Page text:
CTE Centers: Answering the Call for Care Amid COVID-19

Blog post Linda Floyd, SREB program directorDebra Cullen, educational consultant

Fred Rogers said, “When I was a boy and I would see scary things in the news, my mother would say to me, ‘Look for the helpers.  You will always find people who are helping.’” In this unprecedented time of crisis, many are rising to be helpers. All across the United States, healthcare workers are leaving their families and risking their lives to take care of all who are suffering with the coronavirus. Schools and career and technology centers are also coming together to donate much-needed resources and use their equipment to make face masks for those on the front line. 

CTE teachers and students across the nation have always promoted community service as a part of their curriculum. They take great pride in using their technology, equipment and supplies to exhibit their skills. In late March, we reached out to centers in SREB’s Technology Centers That Work network to see how they were answering the call to help. These stories are from center leaders whose teachers sprang into action to support their communities’ medical professionals.

Donating their programs’ masks, gowns and gloves ─ and using their 3D printers to make N95 masks ─ for nurses, doctors and emergency responders.

Charles Kinsey, director of Poplar Bluff Technical Career Center in Poplar Bluff, Missouri, said his Health Occupations program has donated over 100 N95 masks, hundreds of vinyl exam gloves and several boxes of exam gowns and isolation gowns to area health care workers. Like many across the U.S., the local hospital was running dangerously low on personal protective equipment and was ecstatic to receive these items.

Christina Peterson, of Jefferson-Lewis-Hamilton-Herkimer-Oneida BOCES (Boards of Cooperative Educational Services) in Watertown, New York, shared how students in her New Visions and Medical Careers/Assisting programs are turning the health crisis into a real-life project in which they are researching community resources and needs and collaborating to ration and donate medical supplies from their own and another teacher’s classroom to those who desperately need personal protective equipment. In the project, Some for All or All for Some: Rationing Supplies in the Face of a Pandemic, students are researching, interviewing and making tough decisions to make the most of the equipment they have. Director of Career, Technical, Adult & Continuing Education Tracy Gyoerkoe shared that students are making shields with their 3D printer for health care workers.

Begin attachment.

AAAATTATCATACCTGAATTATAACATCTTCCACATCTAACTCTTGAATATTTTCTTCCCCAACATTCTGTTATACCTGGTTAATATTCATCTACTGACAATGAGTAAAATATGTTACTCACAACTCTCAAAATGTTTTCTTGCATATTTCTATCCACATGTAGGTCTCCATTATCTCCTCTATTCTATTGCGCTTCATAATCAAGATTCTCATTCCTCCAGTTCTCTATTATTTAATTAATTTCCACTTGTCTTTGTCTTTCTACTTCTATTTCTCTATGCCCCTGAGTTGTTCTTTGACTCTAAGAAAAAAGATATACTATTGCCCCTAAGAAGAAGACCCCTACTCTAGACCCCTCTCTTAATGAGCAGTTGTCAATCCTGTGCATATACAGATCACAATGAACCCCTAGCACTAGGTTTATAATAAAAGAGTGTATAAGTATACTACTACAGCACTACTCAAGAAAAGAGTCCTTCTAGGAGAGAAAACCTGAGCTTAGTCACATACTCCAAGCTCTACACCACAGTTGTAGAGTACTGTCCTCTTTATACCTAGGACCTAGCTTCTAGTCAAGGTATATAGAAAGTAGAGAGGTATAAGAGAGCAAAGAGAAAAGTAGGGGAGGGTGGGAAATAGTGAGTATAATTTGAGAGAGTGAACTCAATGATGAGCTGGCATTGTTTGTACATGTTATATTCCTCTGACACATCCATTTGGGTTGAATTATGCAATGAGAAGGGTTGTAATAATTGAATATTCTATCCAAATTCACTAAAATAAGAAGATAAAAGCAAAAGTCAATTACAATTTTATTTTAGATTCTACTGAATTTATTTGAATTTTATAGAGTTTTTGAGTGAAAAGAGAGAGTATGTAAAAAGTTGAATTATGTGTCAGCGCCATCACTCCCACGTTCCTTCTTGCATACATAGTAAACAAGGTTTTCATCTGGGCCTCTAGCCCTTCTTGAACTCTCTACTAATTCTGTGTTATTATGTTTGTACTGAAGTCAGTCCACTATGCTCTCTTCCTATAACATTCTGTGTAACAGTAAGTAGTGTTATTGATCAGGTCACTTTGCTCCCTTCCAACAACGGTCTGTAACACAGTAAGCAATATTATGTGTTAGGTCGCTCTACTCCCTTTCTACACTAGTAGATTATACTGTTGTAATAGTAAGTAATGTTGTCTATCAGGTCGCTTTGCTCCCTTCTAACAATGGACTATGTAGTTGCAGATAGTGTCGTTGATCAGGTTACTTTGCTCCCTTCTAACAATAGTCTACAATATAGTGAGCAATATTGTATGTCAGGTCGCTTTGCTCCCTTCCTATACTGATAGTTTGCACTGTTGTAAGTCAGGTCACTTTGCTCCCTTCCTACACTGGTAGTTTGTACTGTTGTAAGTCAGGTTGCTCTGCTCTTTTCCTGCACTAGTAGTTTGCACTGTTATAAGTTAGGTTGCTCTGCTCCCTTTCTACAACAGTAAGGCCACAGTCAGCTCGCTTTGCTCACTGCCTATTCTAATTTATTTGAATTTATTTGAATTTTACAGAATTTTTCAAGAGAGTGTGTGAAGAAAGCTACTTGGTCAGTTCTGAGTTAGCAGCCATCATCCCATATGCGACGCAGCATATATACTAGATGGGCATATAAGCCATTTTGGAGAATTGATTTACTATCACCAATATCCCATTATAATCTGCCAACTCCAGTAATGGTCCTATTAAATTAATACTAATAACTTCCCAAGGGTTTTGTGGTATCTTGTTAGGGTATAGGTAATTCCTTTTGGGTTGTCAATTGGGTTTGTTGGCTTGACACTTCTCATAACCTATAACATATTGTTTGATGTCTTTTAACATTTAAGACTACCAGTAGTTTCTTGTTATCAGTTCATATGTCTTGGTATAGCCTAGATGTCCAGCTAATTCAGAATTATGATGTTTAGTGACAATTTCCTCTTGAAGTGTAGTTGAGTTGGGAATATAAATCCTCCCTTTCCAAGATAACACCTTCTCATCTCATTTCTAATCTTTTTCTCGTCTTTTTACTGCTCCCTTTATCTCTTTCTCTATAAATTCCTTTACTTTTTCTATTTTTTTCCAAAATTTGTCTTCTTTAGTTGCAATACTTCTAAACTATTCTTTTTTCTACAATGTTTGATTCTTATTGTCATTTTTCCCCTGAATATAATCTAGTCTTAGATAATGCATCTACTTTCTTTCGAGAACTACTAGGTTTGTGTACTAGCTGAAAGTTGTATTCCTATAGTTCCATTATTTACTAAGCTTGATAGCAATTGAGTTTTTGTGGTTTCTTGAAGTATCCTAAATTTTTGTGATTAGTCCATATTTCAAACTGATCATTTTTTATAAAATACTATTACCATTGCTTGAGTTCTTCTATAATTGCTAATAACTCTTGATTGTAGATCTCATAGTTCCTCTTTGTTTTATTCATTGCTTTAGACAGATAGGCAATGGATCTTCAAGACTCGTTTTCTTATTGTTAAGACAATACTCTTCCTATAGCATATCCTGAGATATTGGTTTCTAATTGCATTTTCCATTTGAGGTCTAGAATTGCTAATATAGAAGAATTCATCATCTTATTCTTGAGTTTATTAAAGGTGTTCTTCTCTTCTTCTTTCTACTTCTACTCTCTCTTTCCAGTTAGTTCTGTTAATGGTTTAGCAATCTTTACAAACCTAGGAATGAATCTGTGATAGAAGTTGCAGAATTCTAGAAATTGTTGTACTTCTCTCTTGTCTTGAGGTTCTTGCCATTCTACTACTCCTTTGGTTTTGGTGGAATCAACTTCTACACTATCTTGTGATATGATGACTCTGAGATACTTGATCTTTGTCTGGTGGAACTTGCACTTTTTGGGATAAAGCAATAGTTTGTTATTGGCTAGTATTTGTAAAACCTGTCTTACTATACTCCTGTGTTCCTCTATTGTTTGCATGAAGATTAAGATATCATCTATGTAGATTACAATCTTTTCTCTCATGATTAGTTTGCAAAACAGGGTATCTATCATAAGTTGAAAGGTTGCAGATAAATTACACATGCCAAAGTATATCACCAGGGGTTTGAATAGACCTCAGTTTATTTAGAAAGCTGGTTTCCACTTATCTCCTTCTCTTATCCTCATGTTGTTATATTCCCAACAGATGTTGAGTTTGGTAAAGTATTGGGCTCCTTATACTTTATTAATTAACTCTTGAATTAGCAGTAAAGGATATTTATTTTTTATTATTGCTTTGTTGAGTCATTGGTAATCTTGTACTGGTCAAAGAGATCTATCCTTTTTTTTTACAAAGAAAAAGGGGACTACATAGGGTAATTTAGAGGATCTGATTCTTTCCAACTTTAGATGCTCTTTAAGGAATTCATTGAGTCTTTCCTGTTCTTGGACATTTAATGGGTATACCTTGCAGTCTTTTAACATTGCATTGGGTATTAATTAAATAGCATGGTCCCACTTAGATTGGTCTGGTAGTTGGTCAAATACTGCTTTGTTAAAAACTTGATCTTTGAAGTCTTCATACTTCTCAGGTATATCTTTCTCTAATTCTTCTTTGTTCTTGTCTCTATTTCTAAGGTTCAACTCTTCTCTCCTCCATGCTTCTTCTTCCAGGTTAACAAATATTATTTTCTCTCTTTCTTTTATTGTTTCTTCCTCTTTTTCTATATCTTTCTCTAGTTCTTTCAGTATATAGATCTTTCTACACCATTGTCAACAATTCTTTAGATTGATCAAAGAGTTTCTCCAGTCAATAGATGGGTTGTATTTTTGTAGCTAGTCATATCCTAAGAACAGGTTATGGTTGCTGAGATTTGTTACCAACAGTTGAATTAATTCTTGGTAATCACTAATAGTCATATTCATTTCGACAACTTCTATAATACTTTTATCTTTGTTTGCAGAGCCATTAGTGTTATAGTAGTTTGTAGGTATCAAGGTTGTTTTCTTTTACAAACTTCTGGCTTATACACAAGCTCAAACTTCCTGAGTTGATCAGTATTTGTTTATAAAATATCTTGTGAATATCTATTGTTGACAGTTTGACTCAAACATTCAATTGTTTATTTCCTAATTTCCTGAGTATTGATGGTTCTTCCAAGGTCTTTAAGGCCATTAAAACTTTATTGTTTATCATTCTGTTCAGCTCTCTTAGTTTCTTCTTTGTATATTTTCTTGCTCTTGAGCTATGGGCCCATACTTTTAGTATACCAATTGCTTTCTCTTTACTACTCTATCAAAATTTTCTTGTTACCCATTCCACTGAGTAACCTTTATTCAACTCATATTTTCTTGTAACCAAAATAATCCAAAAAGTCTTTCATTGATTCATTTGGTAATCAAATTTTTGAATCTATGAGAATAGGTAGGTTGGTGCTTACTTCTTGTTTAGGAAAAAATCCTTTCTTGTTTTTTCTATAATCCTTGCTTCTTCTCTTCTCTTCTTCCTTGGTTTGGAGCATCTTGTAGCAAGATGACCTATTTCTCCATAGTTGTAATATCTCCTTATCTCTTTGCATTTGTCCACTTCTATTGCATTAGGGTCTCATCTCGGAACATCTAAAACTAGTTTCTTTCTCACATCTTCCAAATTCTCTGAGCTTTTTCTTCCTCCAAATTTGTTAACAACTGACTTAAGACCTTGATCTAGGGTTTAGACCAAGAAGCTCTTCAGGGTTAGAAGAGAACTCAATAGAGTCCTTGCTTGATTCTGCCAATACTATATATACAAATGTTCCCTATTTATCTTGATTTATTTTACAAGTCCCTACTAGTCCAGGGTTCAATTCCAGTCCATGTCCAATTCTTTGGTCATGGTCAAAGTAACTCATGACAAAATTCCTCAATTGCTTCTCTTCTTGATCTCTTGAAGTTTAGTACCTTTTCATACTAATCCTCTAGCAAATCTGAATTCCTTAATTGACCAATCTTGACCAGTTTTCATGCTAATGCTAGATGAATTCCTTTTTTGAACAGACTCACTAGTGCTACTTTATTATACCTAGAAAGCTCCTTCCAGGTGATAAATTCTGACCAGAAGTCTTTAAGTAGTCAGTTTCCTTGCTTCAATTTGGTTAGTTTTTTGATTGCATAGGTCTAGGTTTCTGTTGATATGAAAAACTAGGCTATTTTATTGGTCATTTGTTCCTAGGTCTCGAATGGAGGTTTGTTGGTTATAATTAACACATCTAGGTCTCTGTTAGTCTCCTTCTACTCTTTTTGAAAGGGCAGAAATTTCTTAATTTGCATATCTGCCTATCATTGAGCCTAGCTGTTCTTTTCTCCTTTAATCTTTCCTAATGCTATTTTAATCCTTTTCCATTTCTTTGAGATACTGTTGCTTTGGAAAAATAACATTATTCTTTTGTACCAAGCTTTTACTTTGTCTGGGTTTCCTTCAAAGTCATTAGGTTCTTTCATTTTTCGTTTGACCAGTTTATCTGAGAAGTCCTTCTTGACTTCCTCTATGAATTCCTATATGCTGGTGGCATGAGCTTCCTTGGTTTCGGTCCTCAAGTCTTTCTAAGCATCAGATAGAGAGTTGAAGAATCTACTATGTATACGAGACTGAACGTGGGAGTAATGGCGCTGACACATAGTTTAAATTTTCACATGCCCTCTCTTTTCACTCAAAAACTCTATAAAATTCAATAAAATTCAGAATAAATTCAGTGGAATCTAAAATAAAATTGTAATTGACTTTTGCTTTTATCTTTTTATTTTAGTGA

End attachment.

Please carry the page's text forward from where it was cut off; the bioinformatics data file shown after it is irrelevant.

Lindsey Fraser, counselor at Kirksville High School and Kirksville Area Technical Center in Kirksville, Missouri, reports that their Project Lead The Way engineering teacher and students are working with the local hospital to help in the COVID-19 crisis. This article describes how students are creating masks for health care workers using their school’s 3-D printer. 

Marla Berlin, of the CiTi BOCES in Mexico, New York, shares that Nursing, Cosmetology and Auto Body programs and the school nurse have donated all of their masks, gowns and gloves to the county health department. 

Denise Fernandez-Pallozzi, director of Career and Technical Education for Questar III BOCES in Castleton, New York, says they have collected all of the medical supplies from two Certified Nurse Assistant programs — including masks, gowns and gloves, in addition to another 450 boxes of gloves from the district’s main warehouse distribution center — to donate to medical personnel.

Jay A. DeTraglia, director of Hamilton-Fulton-Montgomery BOCES Career & Technical Education in Johnstown, New York, shares that Engineering Technology teacher Zac Carrico had begun creating a prototype for a face shield to be printed using 3-D technology.